Playgrounds are central to the suburban experience—don’t miss out when you’re touring towns
Not only are parks great places for your crew to burn off a little steam, but playgrounds are so central to suburban living. Post-move you’ll be spending a lot of time at your local park, so it’s a good idea to swing by when you’re exploring towns…even if the kids aren’t with you. And if they are? Stop by, hit the slides, chat up some of the other parents and get the inside scoop on the community—where families hang out, what the schools are like, what’s happening this holiday, anything. And who knows? That mom you meet at the park could wind up being your new neighbor…
Rocky Run Park (Arlington, VA)
Rocky Run Park is perfect for all ages, with two distinct playground areas—one for big kids and one for little. Younger park-goers can hit the bucket swings or smaller-size equipment, complete with a toddler-friendly slide. There’s also a transportation-themed play space and, in the warmer month, a spot for water activities.
On the “big kid” side you’ll find net swings and plenty of equipment for climbing and scaling. There’s also a very long twisty slide, basketball courts, a turf field and built-in checkerboard tables adjacent.
Rocky Run Park is also home to paved paths ideal for scooters, bikes and strollers, plus plenty of benches and tables for picnickers.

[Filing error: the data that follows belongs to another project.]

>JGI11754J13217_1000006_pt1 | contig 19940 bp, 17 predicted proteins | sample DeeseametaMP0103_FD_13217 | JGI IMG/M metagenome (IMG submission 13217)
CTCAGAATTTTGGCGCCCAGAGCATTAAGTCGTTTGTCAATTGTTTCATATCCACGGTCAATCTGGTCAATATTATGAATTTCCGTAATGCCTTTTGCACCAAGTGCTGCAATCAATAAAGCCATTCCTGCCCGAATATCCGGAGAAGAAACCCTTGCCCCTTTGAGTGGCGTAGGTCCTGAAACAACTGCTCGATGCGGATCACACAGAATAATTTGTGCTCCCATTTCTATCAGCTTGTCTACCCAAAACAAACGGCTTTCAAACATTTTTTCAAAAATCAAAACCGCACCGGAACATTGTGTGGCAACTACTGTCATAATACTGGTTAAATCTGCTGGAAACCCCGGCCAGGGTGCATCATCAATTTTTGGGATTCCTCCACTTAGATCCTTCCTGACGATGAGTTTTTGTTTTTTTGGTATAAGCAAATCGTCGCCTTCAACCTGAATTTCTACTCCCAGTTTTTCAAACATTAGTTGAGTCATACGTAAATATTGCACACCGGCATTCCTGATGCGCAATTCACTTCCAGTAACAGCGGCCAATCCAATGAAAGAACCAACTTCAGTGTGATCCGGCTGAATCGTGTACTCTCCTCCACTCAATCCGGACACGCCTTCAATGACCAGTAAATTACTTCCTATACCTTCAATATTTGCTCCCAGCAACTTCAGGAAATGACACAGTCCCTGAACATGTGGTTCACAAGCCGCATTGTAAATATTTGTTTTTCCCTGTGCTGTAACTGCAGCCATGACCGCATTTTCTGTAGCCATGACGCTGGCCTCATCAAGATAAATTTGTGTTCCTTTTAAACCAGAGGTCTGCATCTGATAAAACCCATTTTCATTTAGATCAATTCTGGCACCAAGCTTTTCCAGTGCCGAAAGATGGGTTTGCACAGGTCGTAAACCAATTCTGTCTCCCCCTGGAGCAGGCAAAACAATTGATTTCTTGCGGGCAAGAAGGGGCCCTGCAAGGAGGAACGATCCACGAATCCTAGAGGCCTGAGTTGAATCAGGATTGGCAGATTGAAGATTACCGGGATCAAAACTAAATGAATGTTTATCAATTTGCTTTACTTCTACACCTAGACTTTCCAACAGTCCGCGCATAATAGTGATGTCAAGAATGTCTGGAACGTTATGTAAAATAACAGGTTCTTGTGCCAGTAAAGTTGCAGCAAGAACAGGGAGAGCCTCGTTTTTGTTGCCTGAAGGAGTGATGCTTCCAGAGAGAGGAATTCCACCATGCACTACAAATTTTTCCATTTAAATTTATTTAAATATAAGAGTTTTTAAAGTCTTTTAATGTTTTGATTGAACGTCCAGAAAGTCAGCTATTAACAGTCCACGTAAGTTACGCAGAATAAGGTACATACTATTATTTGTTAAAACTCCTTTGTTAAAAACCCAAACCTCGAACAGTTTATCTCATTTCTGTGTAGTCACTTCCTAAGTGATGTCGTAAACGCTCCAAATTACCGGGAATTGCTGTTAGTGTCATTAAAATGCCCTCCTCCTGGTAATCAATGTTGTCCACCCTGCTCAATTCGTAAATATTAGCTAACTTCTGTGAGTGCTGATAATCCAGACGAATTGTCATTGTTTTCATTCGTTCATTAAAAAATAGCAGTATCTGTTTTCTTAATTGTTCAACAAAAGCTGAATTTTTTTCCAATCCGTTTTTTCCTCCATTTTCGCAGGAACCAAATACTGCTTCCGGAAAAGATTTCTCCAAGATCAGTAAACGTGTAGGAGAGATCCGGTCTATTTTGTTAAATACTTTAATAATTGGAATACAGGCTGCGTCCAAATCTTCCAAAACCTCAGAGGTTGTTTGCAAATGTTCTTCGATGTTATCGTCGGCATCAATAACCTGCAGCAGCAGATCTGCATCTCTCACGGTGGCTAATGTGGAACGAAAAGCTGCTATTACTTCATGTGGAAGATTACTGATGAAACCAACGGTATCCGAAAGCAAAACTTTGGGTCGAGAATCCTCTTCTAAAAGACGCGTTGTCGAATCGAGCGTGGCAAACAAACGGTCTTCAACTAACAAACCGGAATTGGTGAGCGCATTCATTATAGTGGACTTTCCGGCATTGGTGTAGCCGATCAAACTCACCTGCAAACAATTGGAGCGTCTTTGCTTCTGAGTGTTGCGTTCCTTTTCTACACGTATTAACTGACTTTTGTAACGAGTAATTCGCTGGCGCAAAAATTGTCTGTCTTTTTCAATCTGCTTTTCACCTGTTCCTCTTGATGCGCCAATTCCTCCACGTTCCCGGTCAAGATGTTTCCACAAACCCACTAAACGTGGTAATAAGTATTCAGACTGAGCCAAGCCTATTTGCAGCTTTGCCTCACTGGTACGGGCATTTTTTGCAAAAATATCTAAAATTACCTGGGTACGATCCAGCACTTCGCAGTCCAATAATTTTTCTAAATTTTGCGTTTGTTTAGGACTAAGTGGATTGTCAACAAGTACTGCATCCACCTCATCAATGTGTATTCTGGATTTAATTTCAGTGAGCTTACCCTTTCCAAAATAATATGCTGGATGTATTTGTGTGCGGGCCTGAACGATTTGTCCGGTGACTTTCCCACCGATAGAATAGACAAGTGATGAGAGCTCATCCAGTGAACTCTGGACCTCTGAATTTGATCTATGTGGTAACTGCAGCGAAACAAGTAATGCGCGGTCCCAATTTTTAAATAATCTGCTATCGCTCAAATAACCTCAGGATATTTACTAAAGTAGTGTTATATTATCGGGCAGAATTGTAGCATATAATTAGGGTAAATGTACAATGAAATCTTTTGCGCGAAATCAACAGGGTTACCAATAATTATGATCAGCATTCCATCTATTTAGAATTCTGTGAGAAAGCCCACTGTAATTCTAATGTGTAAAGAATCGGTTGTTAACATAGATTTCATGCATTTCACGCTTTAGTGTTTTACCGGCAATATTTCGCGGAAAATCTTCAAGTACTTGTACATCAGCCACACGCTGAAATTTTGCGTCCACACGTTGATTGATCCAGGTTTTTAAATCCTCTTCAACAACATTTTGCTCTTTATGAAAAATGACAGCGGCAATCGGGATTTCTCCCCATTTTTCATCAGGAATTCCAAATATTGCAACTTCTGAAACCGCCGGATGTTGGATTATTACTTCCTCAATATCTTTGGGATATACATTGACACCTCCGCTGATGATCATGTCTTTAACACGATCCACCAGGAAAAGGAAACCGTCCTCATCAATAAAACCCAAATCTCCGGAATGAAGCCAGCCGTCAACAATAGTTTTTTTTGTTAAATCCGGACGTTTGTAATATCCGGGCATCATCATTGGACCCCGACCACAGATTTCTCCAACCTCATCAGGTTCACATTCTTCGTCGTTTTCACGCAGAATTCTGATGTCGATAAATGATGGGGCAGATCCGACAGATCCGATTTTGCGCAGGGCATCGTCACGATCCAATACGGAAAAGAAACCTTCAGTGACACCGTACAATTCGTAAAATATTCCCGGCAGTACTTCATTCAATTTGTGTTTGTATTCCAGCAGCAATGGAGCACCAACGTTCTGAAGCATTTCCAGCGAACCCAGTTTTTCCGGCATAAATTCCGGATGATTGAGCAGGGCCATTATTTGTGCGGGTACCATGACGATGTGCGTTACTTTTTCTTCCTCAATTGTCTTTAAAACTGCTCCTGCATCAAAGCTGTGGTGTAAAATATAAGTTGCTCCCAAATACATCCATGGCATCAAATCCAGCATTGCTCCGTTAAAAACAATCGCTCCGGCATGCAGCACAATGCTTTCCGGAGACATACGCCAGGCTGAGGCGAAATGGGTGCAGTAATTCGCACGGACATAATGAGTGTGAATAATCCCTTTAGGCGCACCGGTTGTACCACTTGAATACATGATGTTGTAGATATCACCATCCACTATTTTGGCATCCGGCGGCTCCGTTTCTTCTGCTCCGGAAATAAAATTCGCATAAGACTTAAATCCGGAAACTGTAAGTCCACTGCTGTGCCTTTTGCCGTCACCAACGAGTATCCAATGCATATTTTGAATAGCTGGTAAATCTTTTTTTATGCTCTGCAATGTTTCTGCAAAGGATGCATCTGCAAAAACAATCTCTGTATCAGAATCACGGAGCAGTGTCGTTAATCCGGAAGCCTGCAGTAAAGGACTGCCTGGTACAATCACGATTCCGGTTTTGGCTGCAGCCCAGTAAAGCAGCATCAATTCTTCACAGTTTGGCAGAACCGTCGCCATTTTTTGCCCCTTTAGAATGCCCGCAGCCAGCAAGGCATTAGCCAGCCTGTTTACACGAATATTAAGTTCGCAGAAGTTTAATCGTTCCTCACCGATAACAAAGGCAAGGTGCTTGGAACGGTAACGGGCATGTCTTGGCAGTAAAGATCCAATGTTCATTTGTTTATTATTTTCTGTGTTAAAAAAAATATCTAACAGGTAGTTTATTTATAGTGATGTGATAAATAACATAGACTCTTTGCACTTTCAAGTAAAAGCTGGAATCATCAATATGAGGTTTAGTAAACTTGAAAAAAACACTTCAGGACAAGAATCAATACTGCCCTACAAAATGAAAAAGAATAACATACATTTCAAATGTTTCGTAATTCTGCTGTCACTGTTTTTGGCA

Lyon Village Park (Arlington, VA)
Another Arlington favorite, Lyon Village Park fits a lot into its two acres. Not only are there multiple basketball courts, tennis courts and a practice wall but, between Memorial Day and Labor Day, there’s an extensive sprayground for kids to cool off before heading to the picnic area to grab a bite.
And, of course, Lyon Village has a fantastic playground, with equipment for kids of all ages. In addition to their four bucket swings and four “regular” swings, the playground has a number of slides at different heights. There’s also a sandbox and rock climbing apparatus for all skill levels.
During peak days and seasons, families can reserve a court (which we highly recommend). You can even host birthday parties in your kids’ favorite spot—the park will help facilitate everything from bounce houses to DJs and more.
Quincy Park (Arlington, VA)
This sprawling four-acre park is home to baseball and softball fields, plus tennis, basketball and volleyball courts, and ample space for kids to run and play.
Quincy Park also has the distinction of being Arlington’s first Universally Designed playgrounds, for kids of all abilities. There’s lots to do, from slides and swings to climbing apparatus, multi-kid teeter-totters and more. Equipment is complete with Braille signage and mosaics featuring quotes from famous kids’ books.
Another unique feature? Quincy Park allows permit-holders to reserve their covered picnic spaces complete with benches and tables.
Clemyjontri Park (McLean, VA)
Like Quincy Park, Clemyjontri Park is designed for kids of all abilities. Not only does the park have plenty of swings, monkey bars, climbing equipment and a picnic pavilion, but parents love the rubber surfacing lining the ground.